But then the world began changing over night with social media–and then came the conference last September–and now, lo and behold, the opening act for Book Expo America is a DIY (stands for Do It Yourself) writer’s conference! Who would have ever believed it?

This feeds so beautifully into what I’m trying to accomplish here, and the fee is only $199. If you’re out there and trying to accomplish the same thing, I highly recommend your checking out the possibility of attending. Here’s the link: http://www.bookexpoamerica.com/en/Conference/DIY-Authors-Conf-Marketplace/. If you do decide to go, please let me know. I’d love to share a beverage with you there.

Note: You don’t need to attend all of BEA in order to attend the conference on the 24th. The conference is a separate event–but if you’re able to go to BEA as well, you’ll learn more about the scope of the publishing business than you ever dreamed possible. During my first one in Chicago, I was like a deer in headlights.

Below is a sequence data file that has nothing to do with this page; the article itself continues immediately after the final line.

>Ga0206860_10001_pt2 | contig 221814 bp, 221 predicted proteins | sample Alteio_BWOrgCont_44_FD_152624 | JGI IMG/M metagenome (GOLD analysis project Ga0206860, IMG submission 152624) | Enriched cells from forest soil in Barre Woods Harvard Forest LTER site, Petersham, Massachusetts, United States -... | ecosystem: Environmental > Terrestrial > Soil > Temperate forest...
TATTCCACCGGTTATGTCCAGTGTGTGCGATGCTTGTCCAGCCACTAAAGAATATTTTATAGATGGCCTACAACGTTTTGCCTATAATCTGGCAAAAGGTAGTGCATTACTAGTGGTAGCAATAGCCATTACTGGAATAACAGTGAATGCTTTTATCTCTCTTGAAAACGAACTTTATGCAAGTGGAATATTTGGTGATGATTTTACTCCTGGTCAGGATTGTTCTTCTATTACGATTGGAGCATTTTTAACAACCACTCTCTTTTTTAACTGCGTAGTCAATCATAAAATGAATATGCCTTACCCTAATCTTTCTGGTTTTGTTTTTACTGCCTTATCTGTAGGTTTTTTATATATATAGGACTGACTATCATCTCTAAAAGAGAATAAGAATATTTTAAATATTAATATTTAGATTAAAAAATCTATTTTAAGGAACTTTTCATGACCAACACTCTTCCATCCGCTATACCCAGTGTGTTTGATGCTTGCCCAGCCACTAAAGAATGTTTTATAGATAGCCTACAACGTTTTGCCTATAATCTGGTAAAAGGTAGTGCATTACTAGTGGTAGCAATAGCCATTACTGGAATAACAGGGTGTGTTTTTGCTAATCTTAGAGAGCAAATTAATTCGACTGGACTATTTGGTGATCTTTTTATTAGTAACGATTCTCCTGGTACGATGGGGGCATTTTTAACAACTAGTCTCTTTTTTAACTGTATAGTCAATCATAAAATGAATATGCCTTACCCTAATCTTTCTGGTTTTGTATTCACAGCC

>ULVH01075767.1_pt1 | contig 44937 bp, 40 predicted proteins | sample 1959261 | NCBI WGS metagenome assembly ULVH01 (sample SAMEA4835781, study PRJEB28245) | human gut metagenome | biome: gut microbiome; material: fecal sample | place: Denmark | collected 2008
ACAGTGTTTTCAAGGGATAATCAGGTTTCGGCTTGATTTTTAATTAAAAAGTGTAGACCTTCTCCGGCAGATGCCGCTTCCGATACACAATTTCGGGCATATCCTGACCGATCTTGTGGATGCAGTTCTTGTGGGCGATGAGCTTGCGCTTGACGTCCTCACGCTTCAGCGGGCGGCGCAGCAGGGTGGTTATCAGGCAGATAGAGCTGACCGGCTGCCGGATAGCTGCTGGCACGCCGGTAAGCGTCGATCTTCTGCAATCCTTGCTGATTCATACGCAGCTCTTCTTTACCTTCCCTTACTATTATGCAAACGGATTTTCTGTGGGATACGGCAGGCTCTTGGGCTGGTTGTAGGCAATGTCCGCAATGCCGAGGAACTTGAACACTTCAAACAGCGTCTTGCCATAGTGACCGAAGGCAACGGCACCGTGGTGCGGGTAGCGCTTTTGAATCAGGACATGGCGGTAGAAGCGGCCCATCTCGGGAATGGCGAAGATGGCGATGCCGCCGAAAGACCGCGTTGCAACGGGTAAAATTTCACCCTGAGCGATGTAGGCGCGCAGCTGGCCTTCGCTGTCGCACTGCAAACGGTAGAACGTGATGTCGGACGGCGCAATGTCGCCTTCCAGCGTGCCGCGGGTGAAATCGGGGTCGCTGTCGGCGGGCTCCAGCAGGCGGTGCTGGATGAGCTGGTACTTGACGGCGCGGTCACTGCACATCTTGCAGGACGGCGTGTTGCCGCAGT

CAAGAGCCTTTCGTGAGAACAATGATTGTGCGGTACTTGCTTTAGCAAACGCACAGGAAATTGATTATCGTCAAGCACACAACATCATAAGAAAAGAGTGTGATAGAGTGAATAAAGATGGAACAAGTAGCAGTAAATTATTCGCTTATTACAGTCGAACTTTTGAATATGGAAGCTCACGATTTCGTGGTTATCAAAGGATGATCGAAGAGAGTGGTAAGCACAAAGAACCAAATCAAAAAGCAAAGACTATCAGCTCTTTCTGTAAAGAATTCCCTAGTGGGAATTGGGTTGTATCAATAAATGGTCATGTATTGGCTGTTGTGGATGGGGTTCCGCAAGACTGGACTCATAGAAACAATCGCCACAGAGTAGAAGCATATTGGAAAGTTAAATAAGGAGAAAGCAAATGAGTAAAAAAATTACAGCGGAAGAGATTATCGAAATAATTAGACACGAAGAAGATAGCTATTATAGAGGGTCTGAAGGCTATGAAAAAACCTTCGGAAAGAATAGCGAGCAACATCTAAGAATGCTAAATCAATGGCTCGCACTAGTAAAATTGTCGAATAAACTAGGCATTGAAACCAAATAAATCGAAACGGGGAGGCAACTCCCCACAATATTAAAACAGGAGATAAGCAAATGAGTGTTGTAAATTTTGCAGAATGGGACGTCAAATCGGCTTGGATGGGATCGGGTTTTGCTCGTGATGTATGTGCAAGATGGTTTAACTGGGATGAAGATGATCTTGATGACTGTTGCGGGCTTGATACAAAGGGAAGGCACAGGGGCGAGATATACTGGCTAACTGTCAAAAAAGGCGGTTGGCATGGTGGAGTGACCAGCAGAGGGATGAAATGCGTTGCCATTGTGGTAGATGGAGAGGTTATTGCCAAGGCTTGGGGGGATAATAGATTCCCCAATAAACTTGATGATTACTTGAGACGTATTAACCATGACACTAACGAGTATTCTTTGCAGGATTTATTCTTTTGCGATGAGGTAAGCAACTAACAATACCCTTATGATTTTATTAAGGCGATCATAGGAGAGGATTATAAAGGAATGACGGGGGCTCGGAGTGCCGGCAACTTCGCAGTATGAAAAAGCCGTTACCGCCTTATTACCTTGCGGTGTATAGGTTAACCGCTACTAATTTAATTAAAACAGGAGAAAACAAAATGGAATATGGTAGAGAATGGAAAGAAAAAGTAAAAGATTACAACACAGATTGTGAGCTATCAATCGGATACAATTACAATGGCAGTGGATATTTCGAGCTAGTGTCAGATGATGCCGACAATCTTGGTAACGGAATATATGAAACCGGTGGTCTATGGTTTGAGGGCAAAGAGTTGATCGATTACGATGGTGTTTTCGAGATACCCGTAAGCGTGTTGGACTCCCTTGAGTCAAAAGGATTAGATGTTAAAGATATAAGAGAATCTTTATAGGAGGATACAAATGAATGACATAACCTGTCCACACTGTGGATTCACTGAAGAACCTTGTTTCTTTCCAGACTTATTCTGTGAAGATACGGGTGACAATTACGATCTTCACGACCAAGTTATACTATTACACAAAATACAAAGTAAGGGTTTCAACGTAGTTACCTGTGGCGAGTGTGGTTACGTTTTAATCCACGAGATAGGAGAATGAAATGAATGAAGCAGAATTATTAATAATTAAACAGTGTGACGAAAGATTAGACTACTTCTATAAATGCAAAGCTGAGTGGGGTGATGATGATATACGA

One More Conference for Consideration 

This one is for all of us but seems a better fit for those who are actively pursuing the query process and meeting with dead ends. Nothing helps us more than having someone tell us why we’re being rejected–giving us specifics that we can actually work on and fix. So Writer’s Digest is holding what they call an “Editor’s Intensive” in September. (They just finished one in March.) The program guarantees that the first 50 pages of your manuscript will be read, and that there will be a 30-minute session with an editor who will offer specific information about what can be done to improve the manuscript and the chances of publication.